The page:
In this special rewind episode of Musicality Now the Musical U team discusses Ease and Joy in Music Learning.
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Adam: Hi. I’m Adam Liette, operations manager for Musical U, and welcome back to another Rewind episode of Musicality Now. If this is your first Rewind episode, let me just take a minute to walk you through what we’ll be doing here. Musicality Now is typically hosted by Musical U director, Christopher Sutton, but every now and then, he lets me hijack the episode so we can look back on previous interviews. I gather the Musical U team together on a call, and we recall our favorite moments from the podcast, all under a theme.
Adam: You can find past Rewind episodes on music theory, singing and practicing at Musicalitynow.com. Today, we’re talking about finding ease and joy in your music learning. This really came from talking with our members and a series that Christopher did on Facebook Live a couple of months ago. What we’ve noticed is that the students that were able to get the most out of the training also said that they loved the experience and that musicality training helped make things easier and more fun, which is almost the exact opposite way that I remember doing ear training during my studies at the conservatory.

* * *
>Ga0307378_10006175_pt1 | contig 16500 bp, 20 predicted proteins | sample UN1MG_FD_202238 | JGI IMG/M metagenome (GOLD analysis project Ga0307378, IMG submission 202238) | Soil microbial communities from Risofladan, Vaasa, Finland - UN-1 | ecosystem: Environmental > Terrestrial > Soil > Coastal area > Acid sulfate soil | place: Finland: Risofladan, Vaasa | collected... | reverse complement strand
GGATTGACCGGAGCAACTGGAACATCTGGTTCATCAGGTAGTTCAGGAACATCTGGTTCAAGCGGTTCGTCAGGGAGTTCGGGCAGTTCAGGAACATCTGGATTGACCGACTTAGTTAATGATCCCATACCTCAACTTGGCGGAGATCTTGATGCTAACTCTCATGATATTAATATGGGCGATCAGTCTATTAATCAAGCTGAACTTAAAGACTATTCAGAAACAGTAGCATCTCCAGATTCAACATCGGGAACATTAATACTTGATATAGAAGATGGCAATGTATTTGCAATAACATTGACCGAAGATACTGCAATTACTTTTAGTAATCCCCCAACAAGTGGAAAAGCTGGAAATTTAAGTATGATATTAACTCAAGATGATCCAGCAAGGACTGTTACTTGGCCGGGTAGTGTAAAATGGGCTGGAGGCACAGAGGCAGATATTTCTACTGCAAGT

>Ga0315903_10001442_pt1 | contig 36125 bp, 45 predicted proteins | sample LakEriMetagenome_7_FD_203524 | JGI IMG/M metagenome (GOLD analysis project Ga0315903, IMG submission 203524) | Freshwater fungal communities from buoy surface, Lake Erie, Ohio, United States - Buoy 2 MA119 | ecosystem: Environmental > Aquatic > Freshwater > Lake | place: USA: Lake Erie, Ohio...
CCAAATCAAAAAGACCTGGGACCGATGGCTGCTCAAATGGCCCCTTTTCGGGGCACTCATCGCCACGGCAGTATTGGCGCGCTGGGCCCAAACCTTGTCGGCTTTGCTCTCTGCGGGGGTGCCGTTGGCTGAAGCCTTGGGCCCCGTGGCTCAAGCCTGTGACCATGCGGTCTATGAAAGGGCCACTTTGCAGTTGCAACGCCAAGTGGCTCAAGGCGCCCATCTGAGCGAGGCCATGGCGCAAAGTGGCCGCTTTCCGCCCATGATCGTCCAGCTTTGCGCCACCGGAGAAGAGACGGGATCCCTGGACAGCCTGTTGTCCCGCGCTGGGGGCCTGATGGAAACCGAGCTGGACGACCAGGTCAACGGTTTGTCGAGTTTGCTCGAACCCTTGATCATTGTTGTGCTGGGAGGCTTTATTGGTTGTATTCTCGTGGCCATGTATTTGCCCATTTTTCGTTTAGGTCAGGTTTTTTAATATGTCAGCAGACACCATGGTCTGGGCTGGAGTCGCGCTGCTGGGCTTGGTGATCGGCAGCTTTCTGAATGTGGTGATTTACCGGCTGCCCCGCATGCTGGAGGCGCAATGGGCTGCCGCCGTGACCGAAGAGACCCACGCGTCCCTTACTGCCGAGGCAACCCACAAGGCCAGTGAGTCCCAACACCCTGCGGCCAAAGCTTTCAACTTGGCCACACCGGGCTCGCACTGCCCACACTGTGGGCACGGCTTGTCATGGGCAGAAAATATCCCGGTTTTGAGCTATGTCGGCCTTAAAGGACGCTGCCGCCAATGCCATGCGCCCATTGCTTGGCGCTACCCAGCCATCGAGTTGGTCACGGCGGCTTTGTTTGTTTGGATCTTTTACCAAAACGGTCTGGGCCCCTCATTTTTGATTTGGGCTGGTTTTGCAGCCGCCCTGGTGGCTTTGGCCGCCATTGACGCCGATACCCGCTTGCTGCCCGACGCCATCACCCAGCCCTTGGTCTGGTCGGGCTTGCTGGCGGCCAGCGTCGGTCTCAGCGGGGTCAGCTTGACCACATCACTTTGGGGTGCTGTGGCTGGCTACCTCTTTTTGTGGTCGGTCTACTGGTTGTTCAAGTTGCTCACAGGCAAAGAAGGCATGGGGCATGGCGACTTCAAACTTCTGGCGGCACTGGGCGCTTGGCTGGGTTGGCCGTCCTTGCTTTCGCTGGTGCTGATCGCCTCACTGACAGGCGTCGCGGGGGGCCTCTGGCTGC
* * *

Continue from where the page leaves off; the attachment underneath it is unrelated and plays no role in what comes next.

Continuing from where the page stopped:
Adam: I can remember laboring for hours, trying to hear the subtle differences between intervals, recognizing chord progressions, or analyzing music. Practice always felt like the most pressure because you felt like there were people standing right outside your door, critiquing every little thing that you were playing. It could be miserable. It reminded me of the movie Whiplash, where Miles Teller locked himself in a room and played drums until his hands literally bled. It’s one of those romantic stories that we often hear about, very similar to Alex Van Halen going out on a Friday night and leaving Eddie sitting on his bed practicing. Alex would return after a night of partying and Eddie would still be in the same position.
Adam: Let’s be honest. That’s not something that most of us truly desire. It’s not that we don’t want to be good musicians, but these folklore tales are incredibly difficult to try to measure up to, especially if you’re anything like most of us and you have to balance your music practice between work, family, school events with your kids and community. When you start to think about, it can sound like a cop out. I don’t have time to practice like these other musicians, so I may as well have fun.
Adam: But as you’ll hear in this episode, some of the foremost experts in learning music have adopted this very attitude. Finding ways to make learning more fun. That’s exactly the route to get better results. It’s not just fun for the sake of it. This is actually a more effective approach to your music learning. As you’ll hear from some very accomplished musicians in this episode, we aren’t alone in this thought.
Adam: I’ve talked for long enough. Let’s stop here and I’ll introduce the rest of the Musical U team. Andrew?
Andrew: Hey. I’m Andrew Bishko, known as Weehauktaw on the site. I am the product manager for Musical U, which means I am in there writing, creating and fixing our products as needed.
Stewart: Hi, I am Stewart Hilton, and you would know me as GTRSTU777. I am the community conductor for the site. Most of you have probably talked with me inside the site. Also, I play guitar for a few different tribute bands on the road, along with having another band on the side from that. That pretty much says it all, except for my love of my life, my wife.